Why airline videos could get you sued... but probably won't

Why filming on a plane could get you sued... but probably won't

The various cell phone videos that captured the forceful removal of a man from a United Airlines flight have generated hundreds of millions of views worldwide for good reason.

"Everyone can see themselves in this guys shoes," said University of Minnesota Law Professor William McGeveran.

But McGeveren says the passengers who made it all possible, did put themselves at legal risk when they shared their videos.

"Airplane tickets are contracts and you signed it when you bought the ticket," McGeveran said.

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United, like other airlines and businesses that sell tickets, has an extensive Electronic Device Policy, which says "Photographing or recording other customers or airline personnel without their express consent is prohibited."

"The Supreme Court has said that the fine print of those rules does apply against you," McGeveran said.

But whether airlines actually file suit against you is another story. Viral videos aboard airplanes have become common, and McGeveren says lawsuits are extremely rare.

"The airline is not going to be the one to stop you from blowing the whistle on them because it will make their bad public relations situation even worse," he said.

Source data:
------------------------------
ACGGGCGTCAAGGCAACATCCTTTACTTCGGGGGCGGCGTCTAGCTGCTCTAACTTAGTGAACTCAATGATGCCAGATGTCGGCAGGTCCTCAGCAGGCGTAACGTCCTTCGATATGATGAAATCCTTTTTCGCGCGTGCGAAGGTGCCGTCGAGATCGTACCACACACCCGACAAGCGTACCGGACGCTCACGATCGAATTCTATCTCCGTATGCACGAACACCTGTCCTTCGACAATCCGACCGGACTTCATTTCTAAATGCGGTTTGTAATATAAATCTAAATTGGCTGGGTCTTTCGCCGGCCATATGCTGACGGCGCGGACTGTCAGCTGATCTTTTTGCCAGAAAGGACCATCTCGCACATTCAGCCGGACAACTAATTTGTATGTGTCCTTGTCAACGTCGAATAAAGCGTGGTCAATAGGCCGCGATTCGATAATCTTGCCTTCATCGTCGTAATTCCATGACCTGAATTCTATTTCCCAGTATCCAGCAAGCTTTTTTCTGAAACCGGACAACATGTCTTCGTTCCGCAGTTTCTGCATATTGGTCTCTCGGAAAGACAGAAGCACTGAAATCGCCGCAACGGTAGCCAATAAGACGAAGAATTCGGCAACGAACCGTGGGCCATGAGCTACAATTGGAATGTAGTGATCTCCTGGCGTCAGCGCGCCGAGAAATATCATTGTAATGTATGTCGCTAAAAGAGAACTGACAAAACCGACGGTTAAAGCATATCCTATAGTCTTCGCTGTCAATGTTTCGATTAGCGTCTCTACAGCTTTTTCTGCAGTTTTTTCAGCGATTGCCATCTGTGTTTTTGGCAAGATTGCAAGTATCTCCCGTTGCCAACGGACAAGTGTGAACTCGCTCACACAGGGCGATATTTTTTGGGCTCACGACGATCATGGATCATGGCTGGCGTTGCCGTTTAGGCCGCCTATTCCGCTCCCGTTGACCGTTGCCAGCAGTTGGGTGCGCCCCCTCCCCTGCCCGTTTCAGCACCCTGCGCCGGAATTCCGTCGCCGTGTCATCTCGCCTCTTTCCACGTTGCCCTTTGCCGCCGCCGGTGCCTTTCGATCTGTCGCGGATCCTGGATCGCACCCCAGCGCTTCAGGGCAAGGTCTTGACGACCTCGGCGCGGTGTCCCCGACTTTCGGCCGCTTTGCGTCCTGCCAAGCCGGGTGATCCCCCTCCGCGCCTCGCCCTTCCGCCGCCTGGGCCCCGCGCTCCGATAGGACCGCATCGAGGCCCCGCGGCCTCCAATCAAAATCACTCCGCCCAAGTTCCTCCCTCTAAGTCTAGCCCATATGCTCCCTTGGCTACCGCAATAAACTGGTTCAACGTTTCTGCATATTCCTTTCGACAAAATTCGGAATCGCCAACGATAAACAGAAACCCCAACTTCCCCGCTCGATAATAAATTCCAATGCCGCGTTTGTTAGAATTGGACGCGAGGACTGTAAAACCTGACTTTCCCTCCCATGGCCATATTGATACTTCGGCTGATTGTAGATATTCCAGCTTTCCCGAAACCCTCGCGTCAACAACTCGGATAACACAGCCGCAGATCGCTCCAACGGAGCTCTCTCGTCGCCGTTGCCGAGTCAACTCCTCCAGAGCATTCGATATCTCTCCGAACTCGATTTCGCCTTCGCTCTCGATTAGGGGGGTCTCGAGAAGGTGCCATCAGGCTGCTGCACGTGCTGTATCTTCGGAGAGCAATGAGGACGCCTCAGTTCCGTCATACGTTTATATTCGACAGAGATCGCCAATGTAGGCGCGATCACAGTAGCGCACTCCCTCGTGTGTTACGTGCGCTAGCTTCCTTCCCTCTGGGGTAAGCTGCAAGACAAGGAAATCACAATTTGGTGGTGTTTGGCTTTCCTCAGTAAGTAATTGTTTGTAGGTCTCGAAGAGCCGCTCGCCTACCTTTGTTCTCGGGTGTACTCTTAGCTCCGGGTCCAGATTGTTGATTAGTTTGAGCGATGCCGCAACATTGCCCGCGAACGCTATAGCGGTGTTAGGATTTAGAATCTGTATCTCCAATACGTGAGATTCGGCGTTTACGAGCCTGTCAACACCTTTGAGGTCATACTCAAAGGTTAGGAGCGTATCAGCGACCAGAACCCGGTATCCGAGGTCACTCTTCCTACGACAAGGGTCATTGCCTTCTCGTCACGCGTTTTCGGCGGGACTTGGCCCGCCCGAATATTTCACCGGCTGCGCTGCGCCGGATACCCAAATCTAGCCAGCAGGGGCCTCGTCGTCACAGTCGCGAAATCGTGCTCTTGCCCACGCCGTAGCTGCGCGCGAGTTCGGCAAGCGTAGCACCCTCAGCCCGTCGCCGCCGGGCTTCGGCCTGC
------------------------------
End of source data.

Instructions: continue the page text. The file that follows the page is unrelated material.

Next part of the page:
Heather Cmiel, president of the Minnesota Chapter of the Public Relations Society of America, says it doesn't take an expert to know what it would mean if United brought a lawsuit against a passenger who captured video of the incident.

"I would not recommend it," Cmiel said, adding that airlines often benefit from funny or positive videos posted by customers. "You didn't see airlines making adjustments then and trying to get videos taken down."

McGeveran says the rules remain for the same reasons they still exist at concerts and sporting events. If you're looking to profit off of a video or violate someone's privacy, he says, that's when you should expect trouble. If you're simply documenting trouble, you're probably fine.

"If there's a public interest in knowing this information and having it documented, that would be an argument you'd get to use if you ever did really get in trouble," McGeveran said.

© 2017 KARE-TV


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